But schooling should not stop there. Learning demands that students be able to apply—or transfer—their content knowledge, process skills, and strategies to new tasks and new situations. The fact that transfer is so difficult to attain is one of our closely kept secrets. So often we pronounce that students can transfer, but too often the processes of teaching them and scaffolding their learning to transfer are not discussed.

One of the most effective ways to move students from surface to deep to transfer learning is to be clear about the learning.

Teacher clarity

Teacher clarity is about learning expectations, including the ways in which students can demonstrate their understanding. Every lesson, regardless of whether it focuses on surface, deep, or transfer learning, needs to have a clearly articulated learning intention and success criteria. We believe that students should be able to answer, and ask, these questions about each lesson:

  1. What am I learning today?
  2. Why am I learning this?
  3. How will I know that I learned it?

The first question requires deep understanding of the learning intention. The second question begs for relevance, and the third question focuses on the success criteria. Neglecting any of these questions compromises students’ learning.

In fact, we argue that these questions compose part of the Learner’s Bill of Rights. Given that teachers judge students based on their performance, it seems only fair that students should know what they are expected to learn. The marks teachers make on report cards and transcripts become part of the permanent record that follows students around. Those documents have the power to change parents’ perceptions of their child, determine future placements in school, and open college doors.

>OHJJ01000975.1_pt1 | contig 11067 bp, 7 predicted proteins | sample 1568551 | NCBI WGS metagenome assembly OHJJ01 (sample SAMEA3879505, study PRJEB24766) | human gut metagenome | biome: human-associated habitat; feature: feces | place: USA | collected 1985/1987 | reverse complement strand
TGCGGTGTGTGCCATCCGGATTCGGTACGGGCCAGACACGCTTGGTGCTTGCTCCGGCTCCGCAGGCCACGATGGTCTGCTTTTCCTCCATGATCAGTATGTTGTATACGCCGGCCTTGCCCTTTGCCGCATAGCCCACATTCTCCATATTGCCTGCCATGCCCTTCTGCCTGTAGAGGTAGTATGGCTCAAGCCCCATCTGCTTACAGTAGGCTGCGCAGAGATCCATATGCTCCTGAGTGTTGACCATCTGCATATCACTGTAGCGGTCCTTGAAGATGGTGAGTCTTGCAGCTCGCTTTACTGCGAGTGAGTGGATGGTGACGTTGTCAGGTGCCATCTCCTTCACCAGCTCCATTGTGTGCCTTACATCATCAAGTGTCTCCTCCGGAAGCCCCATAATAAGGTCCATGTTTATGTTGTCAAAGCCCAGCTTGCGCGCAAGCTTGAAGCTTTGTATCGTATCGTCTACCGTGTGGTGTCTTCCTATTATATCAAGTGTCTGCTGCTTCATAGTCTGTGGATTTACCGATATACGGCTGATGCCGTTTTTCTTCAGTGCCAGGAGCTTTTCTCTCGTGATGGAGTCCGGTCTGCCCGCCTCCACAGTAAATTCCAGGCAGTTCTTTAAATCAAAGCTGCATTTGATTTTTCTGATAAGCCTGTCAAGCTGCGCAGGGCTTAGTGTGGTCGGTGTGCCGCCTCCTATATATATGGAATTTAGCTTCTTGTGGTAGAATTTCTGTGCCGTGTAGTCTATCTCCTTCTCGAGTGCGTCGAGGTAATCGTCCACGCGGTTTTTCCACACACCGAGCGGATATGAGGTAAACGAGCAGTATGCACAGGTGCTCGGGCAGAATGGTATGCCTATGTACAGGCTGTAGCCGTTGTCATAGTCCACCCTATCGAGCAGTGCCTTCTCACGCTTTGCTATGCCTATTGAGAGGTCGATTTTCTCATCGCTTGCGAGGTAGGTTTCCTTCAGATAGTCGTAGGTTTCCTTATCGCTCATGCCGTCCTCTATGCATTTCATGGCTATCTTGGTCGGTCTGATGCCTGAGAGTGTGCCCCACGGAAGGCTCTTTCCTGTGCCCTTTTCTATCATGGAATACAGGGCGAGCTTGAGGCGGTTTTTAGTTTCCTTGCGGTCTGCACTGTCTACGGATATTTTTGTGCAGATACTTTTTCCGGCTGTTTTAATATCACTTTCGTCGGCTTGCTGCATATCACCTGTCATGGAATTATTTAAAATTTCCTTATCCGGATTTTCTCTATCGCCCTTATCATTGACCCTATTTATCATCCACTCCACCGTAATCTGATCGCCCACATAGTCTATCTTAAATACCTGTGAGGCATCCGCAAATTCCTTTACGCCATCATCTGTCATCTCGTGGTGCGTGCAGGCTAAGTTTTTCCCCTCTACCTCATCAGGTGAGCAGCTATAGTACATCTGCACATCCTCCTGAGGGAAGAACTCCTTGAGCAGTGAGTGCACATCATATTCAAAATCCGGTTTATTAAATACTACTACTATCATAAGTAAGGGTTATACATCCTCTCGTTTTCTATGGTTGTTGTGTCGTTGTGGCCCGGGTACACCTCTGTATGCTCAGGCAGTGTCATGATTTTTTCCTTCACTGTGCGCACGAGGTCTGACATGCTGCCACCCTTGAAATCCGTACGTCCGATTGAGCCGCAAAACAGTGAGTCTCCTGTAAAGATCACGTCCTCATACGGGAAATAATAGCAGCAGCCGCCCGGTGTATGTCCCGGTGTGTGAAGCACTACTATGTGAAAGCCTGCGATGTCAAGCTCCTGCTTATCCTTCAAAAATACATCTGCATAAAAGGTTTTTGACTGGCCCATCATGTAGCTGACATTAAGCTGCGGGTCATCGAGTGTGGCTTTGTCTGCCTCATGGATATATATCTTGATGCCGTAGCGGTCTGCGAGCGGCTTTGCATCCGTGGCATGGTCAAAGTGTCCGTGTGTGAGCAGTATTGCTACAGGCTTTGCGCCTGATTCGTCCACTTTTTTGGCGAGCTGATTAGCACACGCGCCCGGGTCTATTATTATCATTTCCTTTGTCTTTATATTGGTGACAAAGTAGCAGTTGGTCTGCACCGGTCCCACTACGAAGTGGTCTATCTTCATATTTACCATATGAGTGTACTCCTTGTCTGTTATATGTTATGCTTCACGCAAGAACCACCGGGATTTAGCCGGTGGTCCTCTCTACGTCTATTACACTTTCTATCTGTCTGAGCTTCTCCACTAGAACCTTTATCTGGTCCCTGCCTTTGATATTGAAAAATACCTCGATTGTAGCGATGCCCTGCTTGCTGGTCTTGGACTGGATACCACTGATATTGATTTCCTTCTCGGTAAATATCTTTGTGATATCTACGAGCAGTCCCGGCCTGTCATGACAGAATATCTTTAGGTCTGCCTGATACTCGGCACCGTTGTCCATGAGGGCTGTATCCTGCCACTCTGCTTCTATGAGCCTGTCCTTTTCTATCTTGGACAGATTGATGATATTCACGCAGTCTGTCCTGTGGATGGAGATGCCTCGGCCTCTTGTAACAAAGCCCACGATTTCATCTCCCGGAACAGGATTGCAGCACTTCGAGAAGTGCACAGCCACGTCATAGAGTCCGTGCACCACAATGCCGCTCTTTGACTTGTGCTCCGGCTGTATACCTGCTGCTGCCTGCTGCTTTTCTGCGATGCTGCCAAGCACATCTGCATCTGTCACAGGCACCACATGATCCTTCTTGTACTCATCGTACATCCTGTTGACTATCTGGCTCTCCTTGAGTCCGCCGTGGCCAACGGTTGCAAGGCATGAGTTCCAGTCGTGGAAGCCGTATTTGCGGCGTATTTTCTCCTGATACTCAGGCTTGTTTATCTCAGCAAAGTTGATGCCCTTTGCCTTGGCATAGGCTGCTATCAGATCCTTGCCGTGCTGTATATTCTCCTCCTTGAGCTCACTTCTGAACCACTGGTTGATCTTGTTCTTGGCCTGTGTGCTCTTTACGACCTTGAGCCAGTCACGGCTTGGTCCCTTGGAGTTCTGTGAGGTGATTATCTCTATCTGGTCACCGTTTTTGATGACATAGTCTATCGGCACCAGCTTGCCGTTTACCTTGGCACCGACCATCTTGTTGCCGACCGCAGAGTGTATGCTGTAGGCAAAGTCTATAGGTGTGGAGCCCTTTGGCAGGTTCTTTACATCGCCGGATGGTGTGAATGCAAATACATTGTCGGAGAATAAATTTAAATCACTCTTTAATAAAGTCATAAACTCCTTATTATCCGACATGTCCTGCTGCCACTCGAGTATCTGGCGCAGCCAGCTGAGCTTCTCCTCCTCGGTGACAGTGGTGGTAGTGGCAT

And clarity works. Clearly articulating the goals for learning has an effect size greater than one year’s worth of growth or gains in science learning. Providing success criteria has an effect size equivalent to three years’ worth of growth or gains in science learning. It’s the right thing to do, and it’s effective.

Challenging tasks

As we have noted, there are three phases to student learning: surface, deep, and transfer. Teachers have to plan tasks that provide students with opportunities to learn and progress through these stages, as well as the flexibility to return to different phases of the learning when necessary. The type of task matters as students move along in their thinking from surface to deep to transfer. To design science learning tasks, teachers have to balance the difficulty and complexity of those tasks. When students experience a “Goldilocks challenge,” the effect size is also greater than a year’s worth of growth or gains in science learning—in other words, it is not too hard and not too boring.